Mothering Sunday is a Christian holiday celebrated in some parts of Europe on the fourth Sunday of Lent.
Although it is often called Mother’s Day, it has no connection with the secular American festival of the same name.
It is not absolutely certain how the idea of Mothering Sunday began.
It is know, however, that on the fourth Sunday in Lent in the 16th Century, people visited the nearest big church (the Mother Church).
Inevitably the return to the ‘mother’ church became an occasion for family reunions.
Later it became a tradition for young maids and servants who have gone to work as domestic staff to be given this day off to visit their mother and family.
Mothering Sunday was also known as Mid-Lent Sunday or Refreshment Sunday.
It was often called Refreshment Sunday because the fasting rules for Lent were relaxed, in honour of the “Feeding of the Five thousand”.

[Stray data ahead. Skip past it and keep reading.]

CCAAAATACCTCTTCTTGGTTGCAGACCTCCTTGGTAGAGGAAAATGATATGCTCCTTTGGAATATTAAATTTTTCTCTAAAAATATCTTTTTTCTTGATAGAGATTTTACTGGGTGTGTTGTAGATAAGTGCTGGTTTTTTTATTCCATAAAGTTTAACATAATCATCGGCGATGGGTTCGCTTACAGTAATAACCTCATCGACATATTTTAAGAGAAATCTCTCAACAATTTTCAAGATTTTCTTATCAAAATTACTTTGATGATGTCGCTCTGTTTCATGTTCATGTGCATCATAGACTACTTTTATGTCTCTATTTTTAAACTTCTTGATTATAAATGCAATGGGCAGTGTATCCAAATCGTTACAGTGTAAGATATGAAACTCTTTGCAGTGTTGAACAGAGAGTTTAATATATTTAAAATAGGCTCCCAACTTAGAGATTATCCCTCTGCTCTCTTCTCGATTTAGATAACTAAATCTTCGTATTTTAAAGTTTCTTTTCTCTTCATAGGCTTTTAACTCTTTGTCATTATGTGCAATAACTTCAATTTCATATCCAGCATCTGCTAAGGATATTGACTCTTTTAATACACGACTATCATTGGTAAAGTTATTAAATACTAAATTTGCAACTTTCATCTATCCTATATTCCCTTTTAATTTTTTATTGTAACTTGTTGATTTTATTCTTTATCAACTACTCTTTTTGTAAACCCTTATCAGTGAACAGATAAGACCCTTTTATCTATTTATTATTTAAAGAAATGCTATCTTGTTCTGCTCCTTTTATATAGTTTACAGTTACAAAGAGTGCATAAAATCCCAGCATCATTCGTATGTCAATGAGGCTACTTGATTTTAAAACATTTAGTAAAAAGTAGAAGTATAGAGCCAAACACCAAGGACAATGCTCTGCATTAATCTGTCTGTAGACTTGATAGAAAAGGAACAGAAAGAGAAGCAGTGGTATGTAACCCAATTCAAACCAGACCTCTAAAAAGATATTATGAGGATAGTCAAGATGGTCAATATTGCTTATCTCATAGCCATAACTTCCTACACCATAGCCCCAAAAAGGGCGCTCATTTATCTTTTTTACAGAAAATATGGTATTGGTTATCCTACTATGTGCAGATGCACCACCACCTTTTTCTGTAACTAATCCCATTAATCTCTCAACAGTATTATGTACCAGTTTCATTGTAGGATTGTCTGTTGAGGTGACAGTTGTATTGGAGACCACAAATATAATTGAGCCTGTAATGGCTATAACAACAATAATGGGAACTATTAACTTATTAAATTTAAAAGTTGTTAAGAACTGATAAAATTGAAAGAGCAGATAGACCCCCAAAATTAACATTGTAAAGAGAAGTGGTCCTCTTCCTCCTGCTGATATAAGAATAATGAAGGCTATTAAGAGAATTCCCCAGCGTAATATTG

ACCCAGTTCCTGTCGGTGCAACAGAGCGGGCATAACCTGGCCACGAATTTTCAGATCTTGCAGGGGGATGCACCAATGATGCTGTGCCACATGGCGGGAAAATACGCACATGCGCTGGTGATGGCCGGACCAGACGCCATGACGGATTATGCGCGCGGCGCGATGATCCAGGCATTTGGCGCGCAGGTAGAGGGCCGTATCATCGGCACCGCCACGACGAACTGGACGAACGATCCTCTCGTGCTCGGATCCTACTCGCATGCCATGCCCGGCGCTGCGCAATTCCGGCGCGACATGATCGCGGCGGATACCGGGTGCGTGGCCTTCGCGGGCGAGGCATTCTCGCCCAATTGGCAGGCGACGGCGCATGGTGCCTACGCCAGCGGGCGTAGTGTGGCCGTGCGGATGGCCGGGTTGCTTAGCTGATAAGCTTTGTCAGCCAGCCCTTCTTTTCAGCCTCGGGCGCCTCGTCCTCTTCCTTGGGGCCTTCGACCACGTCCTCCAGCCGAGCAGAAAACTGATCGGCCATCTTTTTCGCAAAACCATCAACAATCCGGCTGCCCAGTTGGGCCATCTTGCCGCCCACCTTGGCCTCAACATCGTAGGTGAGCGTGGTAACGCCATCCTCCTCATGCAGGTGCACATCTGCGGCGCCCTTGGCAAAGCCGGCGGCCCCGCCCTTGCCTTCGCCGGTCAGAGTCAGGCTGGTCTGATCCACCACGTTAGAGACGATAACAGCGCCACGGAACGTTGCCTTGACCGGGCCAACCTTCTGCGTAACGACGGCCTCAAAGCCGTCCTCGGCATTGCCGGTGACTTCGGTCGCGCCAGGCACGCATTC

The food item specially associated with Mothering Sunday is the Simnel Cake, a fruit cake with two layers of almond paste.
The cake is made with eleven balls of marzipan icing on top representing the eleven disciples (Judas not included).
By the 1920’s the custom of keeping Mothering Sunday had lapsed in some parts of Europe.
The revival of the Mother Sunday is attributed to Constance Smith (1878-1938), who was inspired in 1913 by reading a newspaper report of Anna Jarvis’s campaign for a Mother’s Day holiday in America.
Whatever you believe in ensure you tell you Mum you love her this Mothering Sunday.
All the best
Dedicate to Pauline Humphrey my amazing and loving Mum, we lives in Lincoln in England. Love you Mum xxx
If you fancy baking a Simnel cake see the recipe at the BBC: